As characteristically described, patients with sennetsu neorickettsiosis experience sudden onset of chills and fever, which rises to 38–39°C and lasts for approximately 2 weeks. Other common manifestations are headache, malaise, myalgias, arthromyalgia, pharyngitis, and generalized lymphadenopathy.7 The number of patients who have these symptoms and signs and are not evaluated for the diagnosis of neorickettsiosis is enormous, essentially all of them. The fact is that if treated with a tetracycline antimicrobial such as doxycycline patients with neorickettsiosis defervesce in 1–2 days with prompt subsidence of the other symptoms.

Gaps in our knowledge of sennetsu neorickettsiosis include its incidence, geographic distribution, and risk factors. Although the research tools used by Newton and others were effective in establishing evidence of the presence of N. sennetsu and of antibodies to the agent in their study, routine diagnostic methods for use under conditions of limited resources need to be developed and validated. For example, although an arbitrary immunofluorescent antibody assay titer of ≥ 100 and Western immunoblot detection of an approximately 57 kDa antigen are reasonable for a research study, these methods are challenging to apply in the field. It would be useful to determine the relationship of the identified Western immunoblot band to the major 51 kDa antigenic protein of Neorickettsia risticii that is also present in N. sennetsu.8 Other significant gaps in knowledge include elucidating the zoonotic cycle of N. sennetsu, its trematode host and anatomic location in fish, and mechanisms of pathogenesis and immunity including susceptibility to reinfection. It is likely that these gaps remain wide open opportunities for study.

Neorickettsia are not confined to Asia. Indeed, two species have been identified in North America. Neorickettsia helminthoeca causes salmon poisoning disease that is recognized mainly in dogs,9 and N. risticii is a very close relative of N. sennetsu. Although the apparent risk of N. risticii infections of humans in North America would be minimal as the ordinary diet does not include uncooked snails, insects, or bats, 10 the true number of Neorickettsia species and their ecologic cycles in North America and Europe has hardly been explored. Ultimately, understanding neorickettsial ecology requires knowledge of the Neorickettsia-trematode interactions. The three known trematode hosts of Neorickettsia belong to three different suborders, Plagiorchiata (N. risticii), Opisthorchiata (Stellantchasmus falcatus agent), and Troglotremata (N. helminthoeca), suggesting that the universe of Neorickettsia may be much larger than currently appreciated.

*

Address correspondence to David H. Walker, Department of Pathology, WHO Collaborating Center for Tropical Diseases, University of Texas Medical Branch at Galveston, 301 University Blvd., Keiller Bldg., Galveston, TX 77555-0609. E-mail: dwalker@utmb.edu

Author’s address: David H. Walker, Department of Pathology, WHO Collaborating Center for Tropical Diseases, University of Texas Medical Branch at Galveston, 301 University Blvd., Keiller Bldg., Galveston, TX 77555-0609, Tel: 409-772-3989, Fax: 409-772-2500, E-mail: dwalker@utmb.edu.

REFERENCES

  • 1

    Newton P, Rolain JM, Rasachack B, Mayxay M, Vathanatham K, Seng P, Phetsouvanh R, Thammavong T, Zahidi J, Suputtamongkol Y, Syhavong B, Raoult D, 2009. Sennetsu neorickettsiosis: a probable fish-borne cause of fever rediscovered in Laos. Am J Trop Med Hyg 81 :190–194.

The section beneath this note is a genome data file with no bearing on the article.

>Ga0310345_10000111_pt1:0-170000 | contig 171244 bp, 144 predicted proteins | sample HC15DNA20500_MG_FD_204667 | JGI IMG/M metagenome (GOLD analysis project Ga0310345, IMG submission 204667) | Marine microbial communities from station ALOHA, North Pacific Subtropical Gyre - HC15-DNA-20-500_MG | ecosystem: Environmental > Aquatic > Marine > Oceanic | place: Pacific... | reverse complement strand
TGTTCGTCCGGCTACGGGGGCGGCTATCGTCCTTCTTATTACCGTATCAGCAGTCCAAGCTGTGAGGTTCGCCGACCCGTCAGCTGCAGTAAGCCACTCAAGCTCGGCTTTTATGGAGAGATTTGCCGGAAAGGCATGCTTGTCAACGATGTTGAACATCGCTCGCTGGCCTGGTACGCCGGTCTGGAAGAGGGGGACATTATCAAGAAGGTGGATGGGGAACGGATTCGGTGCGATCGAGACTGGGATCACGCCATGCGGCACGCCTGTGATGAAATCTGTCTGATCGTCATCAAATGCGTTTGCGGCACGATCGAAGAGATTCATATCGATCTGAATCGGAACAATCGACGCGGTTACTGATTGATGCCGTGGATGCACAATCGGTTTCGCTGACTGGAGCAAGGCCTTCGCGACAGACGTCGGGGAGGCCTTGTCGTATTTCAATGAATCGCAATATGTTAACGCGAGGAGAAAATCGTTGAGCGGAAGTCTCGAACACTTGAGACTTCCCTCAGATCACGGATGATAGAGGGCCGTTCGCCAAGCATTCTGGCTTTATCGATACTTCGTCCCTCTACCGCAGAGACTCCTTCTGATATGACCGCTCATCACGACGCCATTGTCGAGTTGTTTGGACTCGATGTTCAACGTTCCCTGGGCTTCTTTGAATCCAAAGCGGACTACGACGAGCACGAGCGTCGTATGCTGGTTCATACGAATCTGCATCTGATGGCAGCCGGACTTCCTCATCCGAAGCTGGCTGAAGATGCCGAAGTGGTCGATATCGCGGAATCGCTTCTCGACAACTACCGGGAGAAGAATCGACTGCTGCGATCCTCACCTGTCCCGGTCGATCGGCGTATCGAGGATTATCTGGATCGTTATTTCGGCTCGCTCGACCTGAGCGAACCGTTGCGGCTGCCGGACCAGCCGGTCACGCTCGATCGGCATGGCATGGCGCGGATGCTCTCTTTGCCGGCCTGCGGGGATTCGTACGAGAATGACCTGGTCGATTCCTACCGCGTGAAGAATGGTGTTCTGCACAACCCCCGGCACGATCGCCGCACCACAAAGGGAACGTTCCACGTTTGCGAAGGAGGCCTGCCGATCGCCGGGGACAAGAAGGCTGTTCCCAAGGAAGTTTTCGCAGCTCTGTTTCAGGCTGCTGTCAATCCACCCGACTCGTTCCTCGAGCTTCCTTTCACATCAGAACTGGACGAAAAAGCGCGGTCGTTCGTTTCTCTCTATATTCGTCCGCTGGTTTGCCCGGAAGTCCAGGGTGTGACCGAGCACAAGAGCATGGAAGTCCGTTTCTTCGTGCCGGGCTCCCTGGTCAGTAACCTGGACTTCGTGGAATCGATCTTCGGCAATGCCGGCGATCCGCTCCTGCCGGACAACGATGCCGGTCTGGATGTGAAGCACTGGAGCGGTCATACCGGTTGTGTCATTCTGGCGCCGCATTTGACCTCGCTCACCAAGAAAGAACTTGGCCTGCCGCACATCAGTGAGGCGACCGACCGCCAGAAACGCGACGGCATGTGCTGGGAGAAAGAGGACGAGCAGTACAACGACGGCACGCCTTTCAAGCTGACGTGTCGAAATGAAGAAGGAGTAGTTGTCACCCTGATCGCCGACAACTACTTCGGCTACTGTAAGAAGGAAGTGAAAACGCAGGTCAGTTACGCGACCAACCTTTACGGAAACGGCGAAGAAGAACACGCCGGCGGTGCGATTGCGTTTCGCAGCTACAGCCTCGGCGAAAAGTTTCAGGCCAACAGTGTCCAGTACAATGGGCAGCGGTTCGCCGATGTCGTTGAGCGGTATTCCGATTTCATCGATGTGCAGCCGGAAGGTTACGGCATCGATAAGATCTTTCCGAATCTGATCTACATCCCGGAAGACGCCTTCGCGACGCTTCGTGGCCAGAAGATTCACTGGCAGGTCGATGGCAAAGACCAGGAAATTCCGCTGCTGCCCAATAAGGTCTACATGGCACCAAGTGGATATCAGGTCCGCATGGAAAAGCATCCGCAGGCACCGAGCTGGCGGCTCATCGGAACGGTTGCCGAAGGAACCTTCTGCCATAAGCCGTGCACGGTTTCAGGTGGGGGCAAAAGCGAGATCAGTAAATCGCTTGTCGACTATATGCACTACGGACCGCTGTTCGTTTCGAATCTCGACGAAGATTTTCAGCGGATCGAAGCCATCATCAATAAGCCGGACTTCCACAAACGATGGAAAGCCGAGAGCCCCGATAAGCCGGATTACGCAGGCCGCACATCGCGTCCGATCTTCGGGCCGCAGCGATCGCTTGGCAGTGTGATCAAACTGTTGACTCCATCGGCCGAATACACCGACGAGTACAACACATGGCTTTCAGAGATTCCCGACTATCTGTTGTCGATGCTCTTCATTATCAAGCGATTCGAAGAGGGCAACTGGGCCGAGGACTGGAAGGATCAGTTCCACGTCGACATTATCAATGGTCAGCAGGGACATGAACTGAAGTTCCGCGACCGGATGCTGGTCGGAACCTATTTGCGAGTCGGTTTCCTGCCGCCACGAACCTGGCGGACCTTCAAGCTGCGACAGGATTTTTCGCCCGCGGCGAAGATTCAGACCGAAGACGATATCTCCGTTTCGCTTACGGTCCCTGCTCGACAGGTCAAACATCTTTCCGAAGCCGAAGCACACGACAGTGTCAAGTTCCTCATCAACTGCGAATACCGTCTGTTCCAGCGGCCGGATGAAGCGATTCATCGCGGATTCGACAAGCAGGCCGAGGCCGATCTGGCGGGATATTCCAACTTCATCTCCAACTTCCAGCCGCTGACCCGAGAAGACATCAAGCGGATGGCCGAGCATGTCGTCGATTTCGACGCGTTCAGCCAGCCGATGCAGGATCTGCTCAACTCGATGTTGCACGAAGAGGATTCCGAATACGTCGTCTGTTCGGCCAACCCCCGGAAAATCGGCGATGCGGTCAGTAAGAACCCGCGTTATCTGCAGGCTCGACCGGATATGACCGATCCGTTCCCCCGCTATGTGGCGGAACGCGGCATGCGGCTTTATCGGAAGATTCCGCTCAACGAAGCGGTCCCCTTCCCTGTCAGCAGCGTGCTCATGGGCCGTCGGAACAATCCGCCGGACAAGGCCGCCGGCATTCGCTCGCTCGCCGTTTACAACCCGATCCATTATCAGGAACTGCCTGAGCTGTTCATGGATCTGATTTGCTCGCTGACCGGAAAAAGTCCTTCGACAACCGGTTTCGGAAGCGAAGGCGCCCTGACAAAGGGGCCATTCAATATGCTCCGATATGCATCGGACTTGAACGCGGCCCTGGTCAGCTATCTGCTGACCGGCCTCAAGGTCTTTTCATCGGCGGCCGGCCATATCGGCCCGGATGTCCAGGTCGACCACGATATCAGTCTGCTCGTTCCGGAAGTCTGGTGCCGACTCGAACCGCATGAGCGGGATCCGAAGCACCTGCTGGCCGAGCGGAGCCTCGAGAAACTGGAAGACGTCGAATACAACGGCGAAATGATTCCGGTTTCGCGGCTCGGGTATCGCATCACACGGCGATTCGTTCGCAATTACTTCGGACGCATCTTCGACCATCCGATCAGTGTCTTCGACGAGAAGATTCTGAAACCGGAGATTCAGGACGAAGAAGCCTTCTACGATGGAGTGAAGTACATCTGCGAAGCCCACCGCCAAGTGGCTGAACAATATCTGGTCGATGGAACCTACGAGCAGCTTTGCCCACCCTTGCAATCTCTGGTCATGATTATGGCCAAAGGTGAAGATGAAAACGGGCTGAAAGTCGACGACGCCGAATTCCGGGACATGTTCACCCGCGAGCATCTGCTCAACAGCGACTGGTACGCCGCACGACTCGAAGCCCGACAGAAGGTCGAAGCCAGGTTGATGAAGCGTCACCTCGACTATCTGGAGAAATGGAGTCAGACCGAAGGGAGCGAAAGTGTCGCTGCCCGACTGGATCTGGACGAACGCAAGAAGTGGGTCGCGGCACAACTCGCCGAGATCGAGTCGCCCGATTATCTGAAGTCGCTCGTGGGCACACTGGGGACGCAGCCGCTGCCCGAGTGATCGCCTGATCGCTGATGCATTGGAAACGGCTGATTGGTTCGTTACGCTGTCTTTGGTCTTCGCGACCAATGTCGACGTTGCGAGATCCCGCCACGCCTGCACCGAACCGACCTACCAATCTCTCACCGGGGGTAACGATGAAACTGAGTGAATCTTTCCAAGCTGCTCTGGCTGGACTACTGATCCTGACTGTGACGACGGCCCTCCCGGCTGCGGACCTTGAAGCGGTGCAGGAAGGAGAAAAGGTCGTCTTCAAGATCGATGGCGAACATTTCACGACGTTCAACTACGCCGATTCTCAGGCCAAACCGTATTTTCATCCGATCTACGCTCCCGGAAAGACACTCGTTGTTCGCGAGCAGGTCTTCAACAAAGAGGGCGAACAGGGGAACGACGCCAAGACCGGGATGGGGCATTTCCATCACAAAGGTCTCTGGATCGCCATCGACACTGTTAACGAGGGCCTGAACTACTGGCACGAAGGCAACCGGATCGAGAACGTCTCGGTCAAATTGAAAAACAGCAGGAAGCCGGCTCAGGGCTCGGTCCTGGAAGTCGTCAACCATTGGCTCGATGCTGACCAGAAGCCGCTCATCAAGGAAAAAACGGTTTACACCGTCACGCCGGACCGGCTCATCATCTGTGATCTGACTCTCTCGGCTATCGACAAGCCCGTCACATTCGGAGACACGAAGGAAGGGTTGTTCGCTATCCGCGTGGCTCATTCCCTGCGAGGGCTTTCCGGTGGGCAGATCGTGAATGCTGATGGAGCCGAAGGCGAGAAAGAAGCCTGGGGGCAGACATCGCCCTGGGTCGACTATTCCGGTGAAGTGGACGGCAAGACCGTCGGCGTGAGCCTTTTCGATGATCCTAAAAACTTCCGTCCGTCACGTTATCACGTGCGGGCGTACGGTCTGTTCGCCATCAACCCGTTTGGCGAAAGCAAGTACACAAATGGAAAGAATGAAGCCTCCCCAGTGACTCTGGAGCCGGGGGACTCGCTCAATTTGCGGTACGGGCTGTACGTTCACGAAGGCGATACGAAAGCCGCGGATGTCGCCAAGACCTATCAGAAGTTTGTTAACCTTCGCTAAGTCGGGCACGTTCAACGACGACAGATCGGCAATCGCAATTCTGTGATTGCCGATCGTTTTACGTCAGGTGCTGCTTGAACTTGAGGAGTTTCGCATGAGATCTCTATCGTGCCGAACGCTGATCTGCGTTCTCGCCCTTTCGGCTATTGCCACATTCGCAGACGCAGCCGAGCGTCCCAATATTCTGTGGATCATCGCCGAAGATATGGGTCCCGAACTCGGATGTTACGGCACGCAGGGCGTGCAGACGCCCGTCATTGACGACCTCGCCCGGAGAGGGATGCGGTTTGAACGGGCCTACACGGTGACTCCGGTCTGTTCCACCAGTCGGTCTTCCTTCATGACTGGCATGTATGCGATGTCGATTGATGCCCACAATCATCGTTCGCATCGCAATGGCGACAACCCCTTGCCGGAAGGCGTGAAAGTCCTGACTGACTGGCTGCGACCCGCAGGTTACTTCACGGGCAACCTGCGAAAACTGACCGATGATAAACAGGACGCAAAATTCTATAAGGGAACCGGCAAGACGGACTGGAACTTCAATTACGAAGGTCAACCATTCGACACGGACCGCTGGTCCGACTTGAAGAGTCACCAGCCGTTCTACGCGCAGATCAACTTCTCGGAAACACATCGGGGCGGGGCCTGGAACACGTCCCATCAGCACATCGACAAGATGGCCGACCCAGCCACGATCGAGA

• Search Google Scholar
    • Export Citation
  • 2

    Misao T, Kobayashi Y, 1953. Studies on infectious mononucleosis. I. Isolation of etiologic agent from blood, bone marrow, and lymph node of a patient with infectious mononucleosis by using mice. Tokyo Iji Shinshi 71 :683–686.

    • Search Google Scholar
    • Export Citation
  • 3

    Ndip LM, Bouyer DH, Travossos Da Rosa APA, Titanji V, Tesh RB, Walker DH, 2004. Acute spotted fever rickettsiosis among febrile patients, Cameroon. Emerg Infect Dis 10 :432–436.

    • Search Google Scholar
    • Export Citation
  • 4

    Ndip L, Fokam E, Bouyer DH, Ndip R, Titanji PK, Walker DH, McBride J, 2004. Detection of Rickettsia africae in patients and ticks along the coastal region of Cameroon. Am J Trop Med Hyg 71 :363–366.

    • Search Google Scholar
    • Export Citation
  • 5

    Medina-Sanchez A, Bouyer DH, Alcantara-Rodriguez A, Mafra C, Zavala-Castro J, Whitworth T, Popov VL, Fernandez-Salas I, Walker DH, 2005. Detection of a typhus group Rickettsia in Amblyomma ticks in the state of Nuevo Leon, Mexico. Ann NY Acad Sci 1063 :327–332.

    • Search Google Scholar
    • Export Citation
  • 6

    Zavala-Velazquez JE, Yu X-J, Walker DH, 1996. Unrecognized spotted fever group rickettsiosis masquerading as dengue fever in Mexico. Am J Trop Med Hyg 55 :157–159.

    • Search Google Scholar
    • Export Citation
  • 7

    Tachibana N, 1986. Sennetsu fever: the disease, diagnosis, and treatment. Leive L, ed. Microbiology-1986. Washington, DC: American Society for Microbiology, 205–208.

  • 8

    Rikihisa Y, Zhang C, Kanter M, Cheng Z, Ohashi N, Fukuda T, 2004. Analysis of p51, groESL, and the major antigen P51 in various species of Neorickettsia, an obligatory intracellular bacterium that infects trematodes and mammals. J Clin Microbiol 42 :3823–3826.

    • Search Google Scholar
    • Export Citation
  • 9

    Rikihisa Y, Stills H, Zimmerman G, 1991. Isolation and continuous culture of Neorickettsia helminthoeca in a macrophage cell line. J Clin Microbiol 29 :1928–1933.

    • Search Google Scholar
    • Export Citation
  • 10

    Gibson KE, Rikihisa Y, 2008. Molecular link of different stages of the trematode host of Neorickettsia risticii to Acanthatrium oregonense. Environ Microbiol 10 :2064–2073.

    • Search Google Scholar
    • Export Citation